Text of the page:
Tufts Medical Center and Tufts University researchers (Tufts researchers) often conduct biomedical and social/behavioral/educational research outside of the United States. When conducting international research, Tufts and its researchers must ensure that these activities not only meet the ethical and regulatory requirements for conducting research at Tufts, but also respect the cultural norms and research regulations in the host country.
This shared responsibility can be achieved by evaluating the criteria discussed in the documents below, and by providing appropriate information to the Tufts Health Sciences Institutional Review Board (Tufts HS IRB) for the review of applications for international research.
To increase transparency about the IRB’s expectations and help researchers comply with regulatory and institutional standards for conducting international research, the Tufts Health Sciences IRB has developed an International Research Guidance and an International Research Checklist:
These documents are tools to be used by researchers when developing their protocols and IRB applications. Although research teams are not required to submit the checklist with their IRB application, the IRB expects researchers to address each applicable point and provide information in their protocols and other study documents to demonstrate a thorough consideration of the issues discussed in the guidance document. IRB office staff and IRB members will use the documents to guide their reviews of international research studies.
The guidance and checklist address the following aspects of international research:
Review and approval of research in the host country or community
Evaluating and describing the local context of the host country or community, and how the local context may interact with the research
The informed consent process, including alterations of the informed consent process (for vulnerable populations or to respond to the local context), the use of translators, and the translation of study documents
The Principal Investigator’s post-approval responsibilities
Practical Tips for Planning a Successful International Research Project
1. Start planning early.
It takes time to understand the local context and cultivate local relationships. In addition, international research projects must obtain review and approval from the local IRB, ethics board, or community leaders, in addition to review and approval by the Tufts Health Sciences IRB.
2. Expect delays.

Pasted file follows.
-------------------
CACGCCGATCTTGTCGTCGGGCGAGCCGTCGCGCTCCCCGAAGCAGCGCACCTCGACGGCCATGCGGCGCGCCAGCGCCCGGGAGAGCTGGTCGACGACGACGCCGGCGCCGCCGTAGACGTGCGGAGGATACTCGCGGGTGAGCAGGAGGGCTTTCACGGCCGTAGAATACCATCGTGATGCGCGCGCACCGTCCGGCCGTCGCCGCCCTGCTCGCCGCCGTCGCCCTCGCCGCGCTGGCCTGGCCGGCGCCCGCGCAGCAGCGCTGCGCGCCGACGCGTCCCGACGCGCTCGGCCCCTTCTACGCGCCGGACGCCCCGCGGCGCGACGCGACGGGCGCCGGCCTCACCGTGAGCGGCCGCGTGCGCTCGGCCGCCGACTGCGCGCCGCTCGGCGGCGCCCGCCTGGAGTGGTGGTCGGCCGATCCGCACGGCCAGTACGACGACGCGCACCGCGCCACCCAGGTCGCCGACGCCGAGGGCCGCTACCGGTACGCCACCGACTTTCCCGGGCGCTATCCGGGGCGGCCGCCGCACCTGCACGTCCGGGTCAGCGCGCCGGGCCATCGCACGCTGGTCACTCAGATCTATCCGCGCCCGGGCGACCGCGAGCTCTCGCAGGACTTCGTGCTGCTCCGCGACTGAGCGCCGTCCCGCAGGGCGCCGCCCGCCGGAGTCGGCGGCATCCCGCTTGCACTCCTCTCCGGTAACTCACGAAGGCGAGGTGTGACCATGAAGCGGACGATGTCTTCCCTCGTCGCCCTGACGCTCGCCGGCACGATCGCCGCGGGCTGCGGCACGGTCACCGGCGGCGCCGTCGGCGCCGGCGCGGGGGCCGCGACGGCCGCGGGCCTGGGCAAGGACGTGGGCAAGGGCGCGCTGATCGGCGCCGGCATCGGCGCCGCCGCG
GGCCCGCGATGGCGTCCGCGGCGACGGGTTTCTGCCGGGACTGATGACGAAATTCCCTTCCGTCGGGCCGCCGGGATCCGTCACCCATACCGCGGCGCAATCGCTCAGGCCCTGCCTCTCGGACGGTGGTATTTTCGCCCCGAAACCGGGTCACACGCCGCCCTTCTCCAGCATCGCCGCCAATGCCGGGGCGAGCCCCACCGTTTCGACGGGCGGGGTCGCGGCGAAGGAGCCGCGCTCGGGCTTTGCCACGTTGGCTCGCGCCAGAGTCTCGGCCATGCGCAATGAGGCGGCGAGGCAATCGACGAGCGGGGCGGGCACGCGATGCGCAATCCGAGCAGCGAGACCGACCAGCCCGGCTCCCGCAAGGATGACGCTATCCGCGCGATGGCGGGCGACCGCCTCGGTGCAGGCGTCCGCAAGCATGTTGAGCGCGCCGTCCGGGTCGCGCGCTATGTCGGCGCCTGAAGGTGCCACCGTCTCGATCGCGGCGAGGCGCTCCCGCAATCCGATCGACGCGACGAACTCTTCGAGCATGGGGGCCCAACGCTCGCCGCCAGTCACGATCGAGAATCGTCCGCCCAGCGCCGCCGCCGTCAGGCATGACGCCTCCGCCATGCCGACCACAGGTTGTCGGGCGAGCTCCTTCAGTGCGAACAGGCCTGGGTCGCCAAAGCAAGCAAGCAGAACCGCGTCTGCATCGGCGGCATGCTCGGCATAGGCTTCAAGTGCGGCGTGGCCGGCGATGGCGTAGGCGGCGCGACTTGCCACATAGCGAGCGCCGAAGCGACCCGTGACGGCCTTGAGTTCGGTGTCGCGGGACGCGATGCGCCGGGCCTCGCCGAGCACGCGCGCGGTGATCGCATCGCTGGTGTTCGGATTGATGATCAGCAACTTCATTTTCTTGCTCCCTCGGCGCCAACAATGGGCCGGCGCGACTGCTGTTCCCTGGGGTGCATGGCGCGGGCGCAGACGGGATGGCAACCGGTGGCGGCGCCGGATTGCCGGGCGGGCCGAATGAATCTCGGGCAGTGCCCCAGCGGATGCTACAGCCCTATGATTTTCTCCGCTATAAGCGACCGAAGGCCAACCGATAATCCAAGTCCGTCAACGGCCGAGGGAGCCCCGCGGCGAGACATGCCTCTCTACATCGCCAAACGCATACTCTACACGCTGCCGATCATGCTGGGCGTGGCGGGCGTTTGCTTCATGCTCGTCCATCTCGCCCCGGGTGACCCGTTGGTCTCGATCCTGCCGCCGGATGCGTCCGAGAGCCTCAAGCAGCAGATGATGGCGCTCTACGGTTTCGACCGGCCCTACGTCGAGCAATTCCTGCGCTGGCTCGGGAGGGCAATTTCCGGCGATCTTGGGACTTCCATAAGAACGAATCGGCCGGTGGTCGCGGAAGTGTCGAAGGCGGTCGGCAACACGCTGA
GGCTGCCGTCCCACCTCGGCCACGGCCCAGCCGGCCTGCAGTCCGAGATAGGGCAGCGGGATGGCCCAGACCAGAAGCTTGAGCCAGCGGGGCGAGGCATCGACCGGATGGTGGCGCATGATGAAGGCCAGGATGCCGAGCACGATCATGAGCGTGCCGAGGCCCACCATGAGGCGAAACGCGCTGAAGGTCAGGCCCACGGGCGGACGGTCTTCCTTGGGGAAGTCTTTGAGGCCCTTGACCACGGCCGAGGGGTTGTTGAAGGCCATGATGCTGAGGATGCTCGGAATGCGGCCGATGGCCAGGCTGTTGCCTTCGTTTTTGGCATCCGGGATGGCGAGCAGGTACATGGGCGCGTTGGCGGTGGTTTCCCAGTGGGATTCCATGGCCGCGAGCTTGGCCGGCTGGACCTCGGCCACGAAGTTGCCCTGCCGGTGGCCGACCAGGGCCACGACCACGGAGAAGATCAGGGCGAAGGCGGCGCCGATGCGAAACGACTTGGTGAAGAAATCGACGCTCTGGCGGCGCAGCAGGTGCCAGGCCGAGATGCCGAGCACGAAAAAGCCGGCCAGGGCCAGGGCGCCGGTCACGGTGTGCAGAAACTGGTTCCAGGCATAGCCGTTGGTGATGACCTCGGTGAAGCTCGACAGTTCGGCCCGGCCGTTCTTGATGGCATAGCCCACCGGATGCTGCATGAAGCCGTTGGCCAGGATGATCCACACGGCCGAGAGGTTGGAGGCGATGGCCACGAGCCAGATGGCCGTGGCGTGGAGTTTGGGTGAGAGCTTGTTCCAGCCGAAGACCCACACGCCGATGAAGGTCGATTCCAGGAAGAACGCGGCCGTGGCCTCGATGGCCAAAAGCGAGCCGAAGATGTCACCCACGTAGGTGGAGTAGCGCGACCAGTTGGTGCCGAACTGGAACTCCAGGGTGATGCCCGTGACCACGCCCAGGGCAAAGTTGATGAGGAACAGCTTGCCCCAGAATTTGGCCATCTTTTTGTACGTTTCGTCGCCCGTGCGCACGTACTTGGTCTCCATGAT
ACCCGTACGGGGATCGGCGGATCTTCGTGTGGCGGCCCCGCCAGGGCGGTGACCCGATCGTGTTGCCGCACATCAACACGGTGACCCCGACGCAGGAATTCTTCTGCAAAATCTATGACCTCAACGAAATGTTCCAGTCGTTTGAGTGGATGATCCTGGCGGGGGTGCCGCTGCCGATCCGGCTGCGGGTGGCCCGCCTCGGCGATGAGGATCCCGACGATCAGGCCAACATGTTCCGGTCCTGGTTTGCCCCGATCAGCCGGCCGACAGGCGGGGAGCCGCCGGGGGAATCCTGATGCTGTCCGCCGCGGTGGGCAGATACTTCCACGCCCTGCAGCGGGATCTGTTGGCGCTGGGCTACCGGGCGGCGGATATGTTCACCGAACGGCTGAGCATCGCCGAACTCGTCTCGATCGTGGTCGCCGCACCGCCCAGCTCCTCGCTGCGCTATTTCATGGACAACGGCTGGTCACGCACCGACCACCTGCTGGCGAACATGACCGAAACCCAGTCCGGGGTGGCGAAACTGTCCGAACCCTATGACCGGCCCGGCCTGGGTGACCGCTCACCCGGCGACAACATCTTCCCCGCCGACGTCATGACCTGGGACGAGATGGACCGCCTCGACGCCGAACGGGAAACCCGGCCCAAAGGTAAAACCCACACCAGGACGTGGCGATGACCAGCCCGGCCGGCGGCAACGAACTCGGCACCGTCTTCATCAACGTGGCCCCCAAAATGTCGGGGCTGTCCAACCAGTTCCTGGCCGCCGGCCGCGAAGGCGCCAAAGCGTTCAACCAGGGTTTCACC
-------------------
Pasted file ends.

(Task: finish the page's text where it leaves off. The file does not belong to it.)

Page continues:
Coordinating the review and approval of the study from two (or more) sites and translating study documents for review requires additional time. The Tufts Health Sciences IRB may also need to consult with expert content reviewers, which can extend typical turn-around times.
3. Don’t ever assume final approval is granted.
Research activities cannot be performed without formal, written documentation of final approval from all applicable IRBs. The IRB cautions research teams from making purchases and date-specific arrangements until final approval has been obtained (e.g. airline tickets, scheduling recruitment meetings or study interventions).
4. Communication is key.
International research often involves collaborators and research team members at the local site. Principal Investigators (PIs) are responsible for ensuring that all members of the study team are up-to-date with regard to the protocol’s status. This makes communication about IRB review and your research protocol essential. If you are the PI, it is your responsibility to make sure that there is a well understood line of communication at the local site. You are also responsible for ensuring compliance with IRB regulations, ensuring that the protocol is followed, promptly reporting adverse events, and staying abreast of changes to the study.
5. Stay organized.
Managing a study at multiple sites, in multiple languages, making sure all the necessary approvals are in place, and making sure that all sites are working from the correct and current protocols and consent forms means that organization is very important. The IRB advises PIs to set up clear written communication and responsibility plans, particularly if the PI will not be on-site during the conduct of the research.